White sugar:

Sugar cane is harvested mechanically or by hand, chopped into lengths and conveyed rapidly to the processing plant. Here it is either milled and the juice extracted with water or the sugar is extracted by diffusion. The juice is then clarified with lime and heated to kill enzymes. The resulting thin syrup is then concentrated in a series of evaporators and then further water is removed by evaporation in vacuum containers. The resulting supersaturated solution is seeded with sugar crystals and the sugar crystallizes out and is separated from the fluid and dried. Molasses is a by-product of the process and the fibre from the stems, known as bagasse, is burned to provide energy for the boiling of the syrup. The crystals of raw sugar have a sticky brown coating and can either be used as they are or can be bleached by sulphur dioxide or treated in a carbonation process to produce a whiter product

Cane sugar requires further processing to provide the free-flowing white table sugar required by the consumer. The sugar may be transported in bulk to the country where it will be used and the refining process often takes place there. The first stage is known as affination and involves immersing the sugar crystals in a concentrated syrup which softens and removes the sticky brown coating without dissolving them. The crystals are then separated from the liquor and dissolved in water. The resulting syrup is either treated by a carbonation or a phosphatation process. Both involve the precipitation of a fine solid in the syrup and when this is filtered out, a lot of the impurities are removed at the same time. Removal of colour is achieved by either using a granular activated carbon or an ion-exchange resin. The sugar syrup is concentrated by boiling and then cooled and seeded with sugar crystals causing the sugar to crystallize out. The liquor is spun in a centrifuge and the white crystals are dried in hot air, ready to be packaged or used. The surplus liquor is made into refiners' molasses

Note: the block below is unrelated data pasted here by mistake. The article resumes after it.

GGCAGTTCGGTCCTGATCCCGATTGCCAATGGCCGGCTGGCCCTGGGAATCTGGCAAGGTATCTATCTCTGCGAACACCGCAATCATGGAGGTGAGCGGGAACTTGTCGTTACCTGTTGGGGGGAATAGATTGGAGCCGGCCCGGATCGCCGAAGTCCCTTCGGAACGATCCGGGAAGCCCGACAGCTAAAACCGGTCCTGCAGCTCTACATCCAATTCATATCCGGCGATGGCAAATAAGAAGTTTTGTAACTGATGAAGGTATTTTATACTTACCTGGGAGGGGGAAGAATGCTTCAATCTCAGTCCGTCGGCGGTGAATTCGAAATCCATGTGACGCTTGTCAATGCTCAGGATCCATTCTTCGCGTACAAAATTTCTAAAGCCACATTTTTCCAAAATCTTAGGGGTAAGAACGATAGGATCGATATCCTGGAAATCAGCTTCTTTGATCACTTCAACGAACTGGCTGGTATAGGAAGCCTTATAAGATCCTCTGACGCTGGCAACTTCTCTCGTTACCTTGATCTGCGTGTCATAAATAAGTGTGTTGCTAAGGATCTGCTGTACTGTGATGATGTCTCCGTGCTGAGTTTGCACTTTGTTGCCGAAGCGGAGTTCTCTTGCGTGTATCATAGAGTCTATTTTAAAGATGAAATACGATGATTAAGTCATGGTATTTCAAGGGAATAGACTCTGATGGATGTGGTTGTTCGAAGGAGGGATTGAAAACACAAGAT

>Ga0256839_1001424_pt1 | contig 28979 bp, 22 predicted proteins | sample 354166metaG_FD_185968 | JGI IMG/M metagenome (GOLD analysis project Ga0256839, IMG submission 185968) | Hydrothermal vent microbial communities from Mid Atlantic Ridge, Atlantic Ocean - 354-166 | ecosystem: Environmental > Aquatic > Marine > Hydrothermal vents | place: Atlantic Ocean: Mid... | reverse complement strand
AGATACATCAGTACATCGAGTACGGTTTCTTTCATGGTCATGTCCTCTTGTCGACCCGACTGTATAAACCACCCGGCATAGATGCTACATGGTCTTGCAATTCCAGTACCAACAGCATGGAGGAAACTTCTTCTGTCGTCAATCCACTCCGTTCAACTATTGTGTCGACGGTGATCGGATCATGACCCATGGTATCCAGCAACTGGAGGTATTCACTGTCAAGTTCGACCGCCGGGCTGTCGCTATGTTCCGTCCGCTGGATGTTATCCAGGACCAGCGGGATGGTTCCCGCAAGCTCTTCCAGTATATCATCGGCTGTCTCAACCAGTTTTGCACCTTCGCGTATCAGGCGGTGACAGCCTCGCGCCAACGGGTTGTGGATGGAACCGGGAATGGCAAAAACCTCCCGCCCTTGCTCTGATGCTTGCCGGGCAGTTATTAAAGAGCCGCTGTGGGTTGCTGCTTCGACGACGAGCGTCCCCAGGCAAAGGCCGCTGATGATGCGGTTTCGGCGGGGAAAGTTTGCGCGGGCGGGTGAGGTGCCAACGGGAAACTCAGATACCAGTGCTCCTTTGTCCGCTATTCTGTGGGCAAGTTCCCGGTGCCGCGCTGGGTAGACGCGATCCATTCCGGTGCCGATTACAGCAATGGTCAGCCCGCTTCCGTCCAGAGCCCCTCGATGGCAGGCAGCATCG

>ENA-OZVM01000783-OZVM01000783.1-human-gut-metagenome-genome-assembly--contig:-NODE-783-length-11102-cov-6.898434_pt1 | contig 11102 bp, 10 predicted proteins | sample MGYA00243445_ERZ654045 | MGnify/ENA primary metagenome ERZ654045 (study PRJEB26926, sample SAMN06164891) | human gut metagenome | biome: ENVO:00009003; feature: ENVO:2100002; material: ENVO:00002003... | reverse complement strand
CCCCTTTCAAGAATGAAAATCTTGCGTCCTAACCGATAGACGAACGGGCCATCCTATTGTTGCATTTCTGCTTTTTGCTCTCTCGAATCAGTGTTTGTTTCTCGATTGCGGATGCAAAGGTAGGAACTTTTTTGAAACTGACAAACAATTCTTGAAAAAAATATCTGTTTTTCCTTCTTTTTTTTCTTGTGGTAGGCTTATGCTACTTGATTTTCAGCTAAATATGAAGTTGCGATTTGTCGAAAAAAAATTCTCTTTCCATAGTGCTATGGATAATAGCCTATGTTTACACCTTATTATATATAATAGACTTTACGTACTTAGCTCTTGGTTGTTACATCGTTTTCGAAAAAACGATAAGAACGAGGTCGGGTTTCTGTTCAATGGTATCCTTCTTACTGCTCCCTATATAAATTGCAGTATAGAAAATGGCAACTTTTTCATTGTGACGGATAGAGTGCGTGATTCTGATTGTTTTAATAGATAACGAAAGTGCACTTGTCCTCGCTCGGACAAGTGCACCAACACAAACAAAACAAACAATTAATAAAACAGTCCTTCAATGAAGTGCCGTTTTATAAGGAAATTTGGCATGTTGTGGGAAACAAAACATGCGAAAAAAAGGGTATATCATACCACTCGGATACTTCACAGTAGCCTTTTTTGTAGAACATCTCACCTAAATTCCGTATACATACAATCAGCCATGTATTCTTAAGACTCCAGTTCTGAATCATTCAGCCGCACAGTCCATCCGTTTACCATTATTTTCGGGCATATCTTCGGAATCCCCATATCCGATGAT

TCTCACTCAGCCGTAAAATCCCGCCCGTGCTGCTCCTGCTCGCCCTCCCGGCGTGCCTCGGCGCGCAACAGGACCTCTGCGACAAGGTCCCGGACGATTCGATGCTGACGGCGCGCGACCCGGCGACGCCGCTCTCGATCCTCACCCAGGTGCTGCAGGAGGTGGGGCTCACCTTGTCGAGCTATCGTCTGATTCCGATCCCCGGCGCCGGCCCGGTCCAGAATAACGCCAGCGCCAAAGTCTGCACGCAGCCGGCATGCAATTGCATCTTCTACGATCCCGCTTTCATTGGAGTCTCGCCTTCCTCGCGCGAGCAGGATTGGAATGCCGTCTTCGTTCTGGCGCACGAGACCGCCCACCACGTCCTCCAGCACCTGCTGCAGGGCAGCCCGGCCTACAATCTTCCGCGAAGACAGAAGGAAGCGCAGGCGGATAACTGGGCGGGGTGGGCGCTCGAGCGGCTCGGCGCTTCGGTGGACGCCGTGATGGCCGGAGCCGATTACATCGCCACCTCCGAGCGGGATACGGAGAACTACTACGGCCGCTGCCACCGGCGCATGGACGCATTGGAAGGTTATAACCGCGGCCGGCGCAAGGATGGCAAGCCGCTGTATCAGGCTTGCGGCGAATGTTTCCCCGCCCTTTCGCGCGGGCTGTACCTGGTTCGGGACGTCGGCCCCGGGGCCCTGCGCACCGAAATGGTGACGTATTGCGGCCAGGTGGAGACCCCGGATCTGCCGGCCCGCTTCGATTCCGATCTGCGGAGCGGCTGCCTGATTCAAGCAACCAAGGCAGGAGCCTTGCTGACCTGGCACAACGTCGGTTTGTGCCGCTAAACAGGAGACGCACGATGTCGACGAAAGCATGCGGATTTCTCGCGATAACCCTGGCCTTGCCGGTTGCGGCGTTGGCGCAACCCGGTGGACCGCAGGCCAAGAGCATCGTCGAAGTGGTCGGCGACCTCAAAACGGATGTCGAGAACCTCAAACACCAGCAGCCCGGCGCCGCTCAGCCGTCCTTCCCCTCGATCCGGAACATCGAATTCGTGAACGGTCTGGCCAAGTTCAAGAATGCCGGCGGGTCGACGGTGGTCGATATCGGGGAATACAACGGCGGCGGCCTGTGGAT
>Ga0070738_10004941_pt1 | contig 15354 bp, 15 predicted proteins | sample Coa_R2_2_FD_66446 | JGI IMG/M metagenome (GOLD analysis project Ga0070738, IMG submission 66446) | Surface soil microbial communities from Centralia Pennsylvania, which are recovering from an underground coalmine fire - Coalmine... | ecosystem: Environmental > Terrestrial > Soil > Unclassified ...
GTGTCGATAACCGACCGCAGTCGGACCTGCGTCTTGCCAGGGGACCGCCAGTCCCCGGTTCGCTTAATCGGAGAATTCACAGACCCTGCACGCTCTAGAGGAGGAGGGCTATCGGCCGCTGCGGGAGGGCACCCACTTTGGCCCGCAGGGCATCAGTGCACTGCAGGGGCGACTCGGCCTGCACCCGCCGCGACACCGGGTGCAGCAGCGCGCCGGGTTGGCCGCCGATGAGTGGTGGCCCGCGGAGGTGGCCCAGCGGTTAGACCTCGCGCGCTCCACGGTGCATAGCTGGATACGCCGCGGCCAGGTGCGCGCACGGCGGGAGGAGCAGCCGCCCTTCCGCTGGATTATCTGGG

Thinking critically there are a whole lot of reasons not to eat sugar IMO....and seems to take a few extra steps to get to our tables in its normal white form. Basically I can see putting together some primitive tools and making some coconut oil.....Don't think that could be said for sugar in any reasonable manner so there really is little question as to which is more "whole" or less refined.

The above is from wikipedia for sugar and tropical traditions for coconut oil.



on July 20, 2012
at 12:55 AM

I have ceased using any type of refined oil lately except tallow occasionally. I still get quite a bit of fat in my diet but mostly from whole foods such as egg yolks and macadamias. I can't seem to digest straight up oils that good. I do believe refined food have use in someones diet, especially if trying to get a monster amount of calories without all the fiber, otherwise I think it's best to avoid them.